All of which would make this album a winner, were it not for one thing: The songs stink.

As is too often the case with rhythm-driven bands, what Monkeyspank offers in the way of material is simply a loose collection of riffs with lyrics attached; most are little more than elaborate, two-bar chants. That's not to say the album is without a few ear-catching moments -- "Nasty Scratch," for instance, positively begs to be blasted -- just that those moments aren't enough to sustain an entire album. (301 E. Biddle St., Baltimore 21202.)

Karen Goldberg. "Slipping Thru the Cracks." (Corbett COR-004.)

Let Goldberg slip into her whimsical-folkie mode -- as she does on tunes like "Hotel from Hell" or "Princess Blues" -- and this album is only mildly entertaining. But when she turns her attention to more serious subjects, as on eco-conscious numbers like "In the Name of Progress" or "Earth Day Song," her music seems much more gripping.

Easy as it might be to ascribe such divergent results to the shift in her lyrical focus, the truth is that it's the music that ultimately makes the difference. With only her acoustic guitar to fall back on, Goldberg's performances seem disappointingly pedestrian. But give her an interesting instrumental background -- whether as Joni Mitchell jazzy as the title tune or as synth-slick as "90 Miles from Cuba" -- and the results are inspired. (P.O.B. 4543, Baltimore 21212.)

Jeff Order. "Keepers of the Light." (Order OP 3009.)

Tempting as it might be to shrug this album off as New Age fluff, the fact is that for all the mystical baggage Jeff Order's liner notes try to attach to these tunes, the music here is pretty damned catchy. Granted, its soft jazz, all-instrumental format leaves it better suited for background music than active listening, and a few of these numbers ("Voyager's Prayer," for instance) verge on outright earwash.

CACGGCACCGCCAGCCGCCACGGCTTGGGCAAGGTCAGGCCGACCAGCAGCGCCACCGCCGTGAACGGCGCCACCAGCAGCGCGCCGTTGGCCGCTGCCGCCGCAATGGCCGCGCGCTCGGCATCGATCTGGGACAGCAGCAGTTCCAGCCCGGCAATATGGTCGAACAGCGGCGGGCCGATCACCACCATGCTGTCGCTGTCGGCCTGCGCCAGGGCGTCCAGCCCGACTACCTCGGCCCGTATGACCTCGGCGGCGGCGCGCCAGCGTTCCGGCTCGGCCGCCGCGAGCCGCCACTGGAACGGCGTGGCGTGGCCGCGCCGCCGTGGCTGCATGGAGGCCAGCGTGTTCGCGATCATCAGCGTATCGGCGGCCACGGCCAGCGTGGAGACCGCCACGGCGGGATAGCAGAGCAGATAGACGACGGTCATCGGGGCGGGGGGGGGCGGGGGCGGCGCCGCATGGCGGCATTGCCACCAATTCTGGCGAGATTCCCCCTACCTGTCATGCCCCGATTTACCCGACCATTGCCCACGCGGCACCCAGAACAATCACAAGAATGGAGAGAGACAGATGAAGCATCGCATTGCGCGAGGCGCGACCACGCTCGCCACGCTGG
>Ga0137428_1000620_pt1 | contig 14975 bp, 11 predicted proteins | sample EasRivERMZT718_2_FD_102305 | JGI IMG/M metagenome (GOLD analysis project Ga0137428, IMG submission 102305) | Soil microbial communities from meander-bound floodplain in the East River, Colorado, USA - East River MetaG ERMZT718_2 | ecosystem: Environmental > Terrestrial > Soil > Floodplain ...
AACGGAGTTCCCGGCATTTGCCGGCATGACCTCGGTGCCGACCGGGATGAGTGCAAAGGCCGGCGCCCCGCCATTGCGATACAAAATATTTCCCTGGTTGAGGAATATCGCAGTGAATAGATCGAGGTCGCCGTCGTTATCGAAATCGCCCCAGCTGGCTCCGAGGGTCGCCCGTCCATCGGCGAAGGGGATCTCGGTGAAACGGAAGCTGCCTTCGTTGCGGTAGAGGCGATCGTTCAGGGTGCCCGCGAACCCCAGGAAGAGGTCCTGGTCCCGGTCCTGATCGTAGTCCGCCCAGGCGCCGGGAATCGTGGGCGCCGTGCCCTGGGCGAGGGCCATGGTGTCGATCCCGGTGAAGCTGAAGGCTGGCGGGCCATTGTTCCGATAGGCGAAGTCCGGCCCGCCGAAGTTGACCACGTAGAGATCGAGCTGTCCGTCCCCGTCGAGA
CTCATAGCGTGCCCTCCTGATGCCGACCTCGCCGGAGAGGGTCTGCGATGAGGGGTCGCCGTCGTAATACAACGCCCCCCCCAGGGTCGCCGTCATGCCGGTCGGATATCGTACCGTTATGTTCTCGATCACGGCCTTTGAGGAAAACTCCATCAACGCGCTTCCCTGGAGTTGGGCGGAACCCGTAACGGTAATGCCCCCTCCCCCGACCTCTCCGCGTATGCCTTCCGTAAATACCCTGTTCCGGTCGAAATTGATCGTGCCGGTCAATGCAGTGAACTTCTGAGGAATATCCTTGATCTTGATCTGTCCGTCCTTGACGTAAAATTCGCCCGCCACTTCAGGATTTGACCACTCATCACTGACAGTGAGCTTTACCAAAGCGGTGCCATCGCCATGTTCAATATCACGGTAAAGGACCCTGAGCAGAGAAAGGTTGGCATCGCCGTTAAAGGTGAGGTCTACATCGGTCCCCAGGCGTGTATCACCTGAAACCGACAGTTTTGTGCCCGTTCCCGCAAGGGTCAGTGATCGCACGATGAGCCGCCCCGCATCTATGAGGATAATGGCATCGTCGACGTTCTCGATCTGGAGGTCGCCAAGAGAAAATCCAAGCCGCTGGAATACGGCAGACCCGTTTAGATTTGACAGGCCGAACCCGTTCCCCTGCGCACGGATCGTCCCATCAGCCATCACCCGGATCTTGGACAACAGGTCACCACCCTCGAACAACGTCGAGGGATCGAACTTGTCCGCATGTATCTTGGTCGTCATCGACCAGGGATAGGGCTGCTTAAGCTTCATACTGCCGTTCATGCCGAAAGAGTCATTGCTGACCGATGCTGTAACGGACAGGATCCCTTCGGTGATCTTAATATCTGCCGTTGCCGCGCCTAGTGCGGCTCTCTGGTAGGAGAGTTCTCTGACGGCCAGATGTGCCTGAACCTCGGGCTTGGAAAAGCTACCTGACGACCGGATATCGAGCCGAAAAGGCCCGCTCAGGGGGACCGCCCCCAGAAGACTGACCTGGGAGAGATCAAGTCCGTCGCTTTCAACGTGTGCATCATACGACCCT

Taken as a whole, though, Order's work avoids the sort of witless reiteration and melodic fragmentation that makes most New Age albums so unbearable. Tuneful and focused, "Keepers of the Light" deserves hearing. (6503 York Road, Baltimore 21212.)

L Edge City. "Great Expectations." (Red Wheelbarrow RWR 1001.)

Obviously, what songwriter Jim Patton had in mind with this album was to capture the same blend of Dylanesque lyrics and bar-band rock that made Bruce Springsteen's early albums so arresting.

Trouble is, Patton's writing is too word-heavy, piling so many syllables onto each verse that the listener quickly loses any sense of melodic direction, a problem compounded by Patton's limited range (imagine Lou Reed with fewer notes). Worse, his habit of pitching these songs at the very bottom of his vocal register means that he's sometimes semi-inaudible, to boot.

As such, the best moments here are when singer Sherry Brokus takes the helm. But that happens too infrequently to keep "Great Expectations" from sinking under the weight of its own ambition. (8 E. 39th St., Baltimore 21218.)

Panic Lions. "Bananas and Doughnuts." (No label.)

Although there's no denying Scott Ligon's way with a melody, there's something distressingly glib about the songs here. For one thing, although the lyrics consistently address major issues like love and death, they never have anything to say; life for these guys, it seems, is one unending string of non-sequiturs.

For another, the music -- though relentlessly melodic -- never seems to lead anywhere. Like painters who fill up every inch of canvas in the belief that enough details can make up for a lack of ideas, the Panic Lions cram every available space with tuneful tidbits. But it's all overkill, for instead of enhancing the songs, this avalanche of hooklets merely obscures the material. (605 Park Ave., #7, Baltimore 21201.)